Hacking the UK Election

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Unless you’ve been living in a news and social media vacuum, you’ll know that Theresa May has called for a snap general election in June and now all the political parties are clamoring for our vote. But – amid the rumors that the Brexit vote site may have been hacked – what would happen if someone were to hack the UK elections? Could a state, hacktivist group or criminal gang influence the outcome of the election?

The last couple of years have been marred by reports of election-related hacking; the Democratic National Committee (DNC) incident, the leak of Hillary Clinton’s emails and, more recently, the French President has been targeted.

The election power struggle has taken on a new dimension with the increasing dependence on technology for communication. Political parties use many digital tools and hold masses of sensitive data; communication strategies, membership information, donor details, financial data, for example.

In addition, top-level staff are exchanging emails and storing data across multiple devices. The question now is not so much what happens if a hacker strikes, but when. All it takes is a simple phishing email targeted at an unsuspecting or busy individual, or an unassuming USB stick connected to any campaign-related device, and a hacker has access to everything on the system, particularly if the system has ‘open access’ settings in place. It’s not only external hackers we need to worry about? What about the insider threat?

The usual suspects

Recent news reports have been littered with stories of attempts by other countries seeking to influence an election – this is nothing new. Countries have been meddling in each other’s political affairs for years. For example, according to US officials, Russian hackers made repeated attempts to infiltrate major US institutions. Their tactics were simple; mass sending of phishing emails in the hope someone would click. Similarly, Russia has also been identified as the most likely hacker of Emmanuel Macron’s presidential campaign.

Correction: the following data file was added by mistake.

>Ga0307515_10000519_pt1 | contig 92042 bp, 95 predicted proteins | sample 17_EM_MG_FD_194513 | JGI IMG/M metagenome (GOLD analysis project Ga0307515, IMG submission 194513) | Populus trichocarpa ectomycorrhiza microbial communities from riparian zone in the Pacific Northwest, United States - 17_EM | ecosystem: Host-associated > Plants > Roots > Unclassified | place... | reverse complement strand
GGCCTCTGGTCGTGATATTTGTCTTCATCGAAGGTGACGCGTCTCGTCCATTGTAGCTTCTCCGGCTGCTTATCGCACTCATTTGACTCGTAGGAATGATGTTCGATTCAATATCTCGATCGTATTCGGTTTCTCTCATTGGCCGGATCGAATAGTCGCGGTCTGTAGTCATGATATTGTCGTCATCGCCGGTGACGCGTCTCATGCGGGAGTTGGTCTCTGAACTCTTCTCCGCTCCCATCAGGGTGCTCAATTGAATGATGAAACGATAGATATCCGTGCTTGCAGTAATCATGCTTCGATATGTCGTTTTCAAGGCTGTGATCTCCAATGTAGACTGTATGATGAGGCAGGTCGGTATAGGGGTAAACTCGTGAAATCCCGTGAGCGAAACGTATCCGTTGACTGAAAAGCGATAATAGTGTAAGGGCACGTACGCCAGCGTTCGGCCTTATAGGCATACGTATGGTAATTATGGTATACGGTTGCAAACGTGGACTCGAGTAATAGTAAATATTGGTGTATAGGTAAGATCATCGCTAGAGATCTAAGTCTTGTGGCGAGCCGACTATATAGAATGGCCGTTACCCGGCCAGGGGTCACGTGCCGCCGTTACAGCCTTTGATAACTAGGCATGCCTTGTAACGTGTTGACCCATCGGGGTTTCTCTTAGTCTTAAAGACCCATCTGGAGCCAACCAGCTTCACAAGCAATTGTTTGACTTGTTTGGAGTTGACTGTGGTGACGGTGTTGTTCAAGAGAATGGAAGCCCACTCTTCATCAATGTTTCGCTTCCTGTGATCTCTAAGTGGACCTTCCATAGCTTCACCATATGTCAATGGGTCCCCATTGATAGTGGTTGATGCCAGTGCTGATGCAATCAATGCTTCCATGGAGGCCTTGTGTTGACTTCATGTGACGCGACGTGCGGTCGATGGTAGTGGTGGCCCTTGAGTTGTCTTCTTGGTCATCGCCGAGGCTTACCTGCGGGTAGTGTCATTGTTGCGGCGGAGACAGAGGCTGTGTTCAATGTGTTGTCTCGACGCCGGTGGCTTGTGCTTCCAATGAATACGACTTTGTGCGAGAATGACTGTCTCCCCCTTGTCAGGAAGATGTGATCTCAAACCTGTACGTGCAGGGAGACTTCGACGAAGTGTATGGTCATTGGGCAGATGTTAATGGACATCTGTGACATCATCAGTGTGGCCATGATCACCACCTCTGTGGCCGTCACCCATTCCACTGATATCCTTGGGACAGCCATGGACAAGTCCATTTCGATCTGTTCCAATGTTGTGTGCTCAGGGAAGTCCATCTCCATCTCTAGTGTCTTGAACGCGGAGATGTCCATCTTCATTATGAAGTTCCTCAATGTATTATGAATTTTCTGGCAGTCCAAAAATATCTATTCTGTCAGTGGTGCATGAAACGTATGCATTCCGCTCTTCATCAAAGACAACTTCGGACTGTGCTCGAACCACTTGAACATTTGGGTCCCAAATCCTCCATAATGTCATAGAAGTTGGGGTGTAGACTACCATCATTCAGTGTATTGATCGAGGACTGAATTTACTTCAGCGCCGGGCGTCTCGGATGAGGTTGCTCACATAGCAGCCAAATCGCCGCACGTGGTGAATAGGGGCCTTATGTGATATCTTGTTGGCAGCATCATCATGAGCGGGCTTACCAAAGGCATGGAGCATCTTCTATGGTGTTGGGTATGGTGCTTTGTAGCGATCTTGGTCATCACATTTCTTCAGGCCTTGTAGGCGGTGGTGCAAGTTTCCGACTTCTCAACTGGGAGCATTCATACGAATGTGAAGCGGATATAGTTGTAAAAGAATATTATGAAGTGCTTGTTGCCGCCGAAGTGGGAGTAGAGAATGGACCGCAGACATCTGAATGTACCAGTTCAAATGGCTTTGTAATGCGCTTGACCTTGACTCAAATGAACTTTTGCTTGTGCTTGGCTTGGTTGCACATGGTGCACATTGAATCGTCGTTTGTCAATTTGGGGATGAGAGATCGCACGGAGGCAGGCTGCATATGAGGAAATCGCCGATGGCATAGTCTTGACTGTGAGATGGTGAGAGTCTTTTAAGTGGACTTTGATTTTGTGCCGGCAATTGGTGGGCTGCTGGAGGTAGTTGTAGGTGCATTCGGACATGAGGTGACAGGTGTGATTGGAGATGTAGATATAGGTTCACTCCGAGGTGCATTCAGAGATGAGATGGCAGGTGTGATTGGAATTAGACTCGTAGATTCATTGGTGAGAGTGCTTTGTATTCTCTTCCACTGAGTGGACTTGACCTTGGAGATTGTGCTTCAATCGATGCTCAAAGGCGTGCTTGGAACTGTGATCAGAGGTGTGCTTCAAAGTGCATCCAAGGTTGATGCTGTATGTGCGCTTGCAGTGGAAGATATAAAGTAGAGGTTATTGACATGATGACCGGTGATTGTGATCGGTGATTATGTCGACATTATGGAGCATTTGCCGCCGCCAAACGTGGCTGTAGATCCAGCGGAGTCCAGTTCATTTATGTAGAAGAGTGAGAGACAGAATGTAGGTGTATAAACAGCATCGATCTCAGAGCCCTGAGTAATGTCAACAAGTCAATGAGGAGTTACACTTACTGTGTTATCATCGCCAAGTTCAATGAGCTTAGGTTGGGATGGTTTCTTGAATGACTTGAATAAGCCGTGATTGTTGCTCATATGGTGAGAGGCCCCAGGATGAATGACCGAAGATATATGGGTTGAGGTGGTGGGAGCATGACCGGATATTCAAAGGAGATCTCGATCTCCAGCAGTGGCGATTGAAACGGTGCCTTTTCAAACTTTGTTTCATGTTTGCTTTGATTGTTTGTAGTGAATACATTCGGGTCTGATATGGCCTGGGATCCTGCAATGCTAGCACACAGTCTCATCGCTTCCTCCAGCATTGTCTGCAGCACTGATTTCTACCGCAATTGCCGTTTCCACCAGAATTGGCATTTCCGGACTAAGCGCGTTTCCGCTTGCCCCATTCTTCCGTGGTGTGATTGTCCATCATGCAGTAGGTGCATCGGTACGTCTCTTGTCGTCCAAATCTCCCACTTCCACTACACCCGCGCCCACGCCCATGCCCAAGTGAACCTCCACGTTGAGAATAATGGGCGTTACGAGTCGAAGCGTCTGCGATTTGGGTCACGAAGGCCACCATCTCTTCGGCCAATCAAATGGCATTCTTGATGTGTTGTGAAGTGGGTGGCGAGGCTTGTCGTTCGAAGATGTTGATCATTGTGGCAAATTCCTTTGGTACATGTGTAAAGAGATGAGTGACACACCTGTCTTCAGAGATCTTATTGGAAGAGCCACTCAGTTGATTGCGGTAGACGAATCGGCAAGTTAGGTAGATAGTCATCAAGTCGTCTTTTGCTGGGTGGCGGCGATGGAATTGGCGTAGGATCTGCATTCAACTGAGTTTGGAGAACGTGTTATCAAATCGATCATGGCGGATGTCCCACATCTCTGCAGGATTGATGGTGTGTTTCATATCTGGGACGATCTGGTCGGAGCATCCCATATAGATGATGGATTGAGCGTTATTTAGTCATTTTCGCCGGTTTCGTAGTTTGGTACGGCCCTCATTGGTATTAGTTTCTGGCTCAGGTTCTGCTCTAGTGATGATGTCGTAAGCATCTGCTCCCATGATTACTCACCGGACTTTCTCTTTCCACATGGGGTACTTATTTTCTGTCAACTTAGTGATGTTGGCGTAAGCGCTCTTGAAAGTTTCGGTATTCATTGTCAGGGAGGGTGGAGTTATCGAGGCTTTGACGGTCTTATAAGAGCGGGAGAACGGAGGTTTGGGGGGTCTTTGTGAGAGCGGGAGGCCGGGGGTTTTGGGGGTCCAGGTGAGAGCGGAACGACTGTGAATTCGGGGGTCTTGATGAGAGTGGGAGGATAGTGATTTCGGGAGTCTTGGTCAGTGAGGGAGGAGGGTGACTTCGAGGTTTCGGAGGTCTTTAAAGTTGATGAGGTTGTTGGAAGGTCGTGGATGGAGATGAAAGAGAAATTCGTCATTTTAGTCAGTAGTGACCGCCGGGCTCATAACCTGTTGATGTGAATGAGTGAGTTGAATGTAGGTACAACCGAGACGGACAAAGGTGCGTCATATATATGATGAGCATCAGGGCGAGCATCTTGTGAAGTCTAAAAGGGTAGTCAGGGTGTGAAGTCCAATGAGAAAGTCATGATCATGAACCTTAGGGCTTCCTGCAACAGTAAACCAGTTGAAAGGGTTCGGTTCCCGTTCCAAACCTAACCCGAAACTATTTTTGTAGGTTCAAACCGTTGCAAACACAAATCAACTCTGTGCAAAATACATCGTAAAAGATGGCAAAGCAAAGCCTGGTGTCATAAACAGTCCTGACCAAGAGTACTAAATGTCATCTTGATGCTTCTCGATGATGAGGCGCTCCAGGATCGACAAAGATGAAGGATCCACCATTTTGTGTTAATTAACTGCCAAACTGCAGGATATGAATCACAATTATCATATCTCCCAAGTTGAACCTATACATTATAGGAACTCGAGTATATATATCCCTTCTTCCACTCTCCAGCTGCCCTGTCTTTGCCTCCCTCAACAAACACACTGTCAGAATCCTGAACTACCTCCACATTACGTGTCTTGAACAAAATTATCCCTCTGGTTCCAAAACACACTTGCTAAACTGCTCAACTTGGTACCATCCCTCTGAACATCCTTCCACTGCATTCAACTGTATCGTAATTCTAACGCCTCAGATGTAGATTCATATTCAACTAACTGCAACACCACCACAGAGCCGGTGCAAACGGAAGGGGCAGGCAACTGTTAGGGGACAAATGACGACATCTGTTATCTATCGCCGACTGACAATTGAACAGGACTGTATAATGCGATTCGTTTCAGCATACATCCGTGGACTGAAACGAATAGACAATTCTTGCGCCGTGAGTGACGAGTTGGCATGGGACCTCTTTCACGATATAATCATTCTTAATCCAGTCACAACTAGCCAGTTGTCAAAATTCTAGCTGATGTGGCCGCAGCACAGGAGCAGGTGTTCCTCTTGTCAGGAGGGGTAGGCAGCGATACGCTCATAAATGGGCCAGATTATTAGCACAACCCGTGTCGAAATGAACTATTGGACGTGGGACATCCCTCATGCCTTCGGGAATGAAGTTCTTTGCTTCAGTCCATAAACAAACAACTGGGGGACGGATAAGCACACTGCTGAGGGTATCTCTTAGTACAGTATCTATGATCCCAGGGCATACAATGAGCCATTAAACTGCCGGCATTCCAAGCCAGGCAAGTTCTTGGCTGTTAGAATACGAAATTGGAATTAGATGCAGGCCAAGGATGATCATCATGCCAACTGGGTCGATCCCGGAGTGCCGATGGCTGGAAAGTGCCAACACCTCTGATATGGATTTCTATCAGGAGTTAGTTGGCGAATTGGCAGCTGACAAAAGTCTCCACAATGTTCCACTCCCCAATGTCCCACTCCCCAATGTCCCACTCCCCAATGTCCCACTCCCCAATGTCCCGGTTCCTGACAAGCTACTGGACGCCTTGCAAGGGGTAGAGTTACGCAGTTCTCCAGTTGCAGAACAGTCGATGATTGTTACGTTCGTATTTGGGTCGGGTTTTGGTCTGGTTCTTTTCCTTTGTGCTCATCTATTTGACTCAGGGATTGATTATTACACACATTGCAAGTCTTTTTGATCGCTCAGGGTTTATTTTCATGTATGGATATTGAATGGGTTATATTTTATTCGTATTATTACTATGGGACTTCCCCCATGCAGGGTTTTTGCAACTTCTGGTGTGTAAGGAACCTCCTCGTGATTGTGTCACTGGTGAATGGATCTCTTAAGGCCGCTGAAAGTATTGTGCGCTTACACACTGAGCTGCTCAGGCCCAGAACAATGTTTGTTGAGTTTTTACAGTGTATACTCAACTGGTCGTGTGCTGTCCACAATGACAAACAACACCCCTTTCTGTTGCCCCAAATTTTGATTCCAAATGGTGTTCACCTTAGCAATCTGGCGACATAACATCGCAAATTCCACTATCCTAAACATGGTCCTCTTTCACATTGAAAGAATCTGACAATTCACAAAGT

The true purpose of these attacks is not yet known, but we can assume that hackers sought to tarnish the reputation of the opposing party and influence voters. The opportunities for this are endless: attackers could deface or take down the party website, leak confidential or compromising information, block all party communication, or they could simply make any and all data unusable by encrypting it and holding it to ransom.

For many organizations – political parties included – the focus of their security strategy is built on chasing down the threats or focusing on perimeter defenses. However, attackers are still getting through and if the security measures around data are not adequate, the door is open for anyone to inflict damage. Data is the target of these attacks, so more focus needs to be placed on protecting their most valuable digital assets.

The UK political parties seem to have been spared – for now – but there are measures which can be put in place should they fall victim to attack:

  • Least privilege permissions. Enforcing a model of ‘least privilege’ ensures that employees only have access to the data they need to do the job. Limiting access on this ‘need-to-know’ basis means that sensitive data is less vulnerable if hackers compromise an employee account.
  • Data location. It’s imperative that an organization knows exactly where all its data is stored before permissions can be allocated. There are solutions available which can automate the classification and identification of potentially sensitive information on a network.
  • Data access monitoring. Sensitive data access needs to be monitored. If it’s not, how can you identify whether the correct people are accessing it or whether access is being abused?
  • Training. Employees/users need to understand the value of the assets they are working with. Anyone coming into contact with sensitive data should be trained to use the systems and controls designed to protect that data.
  • Data retention. Whilst it is necessary to retain data, make sure there are policies in place for when that data is no longer required or valid.

With the election creeping ever closer, the likelihood of political parties being hacked continues to increase. However, with the correct security measures and data policies in place, the parties involved can be safe in the knowledge they have done everything they can to protect their data. 

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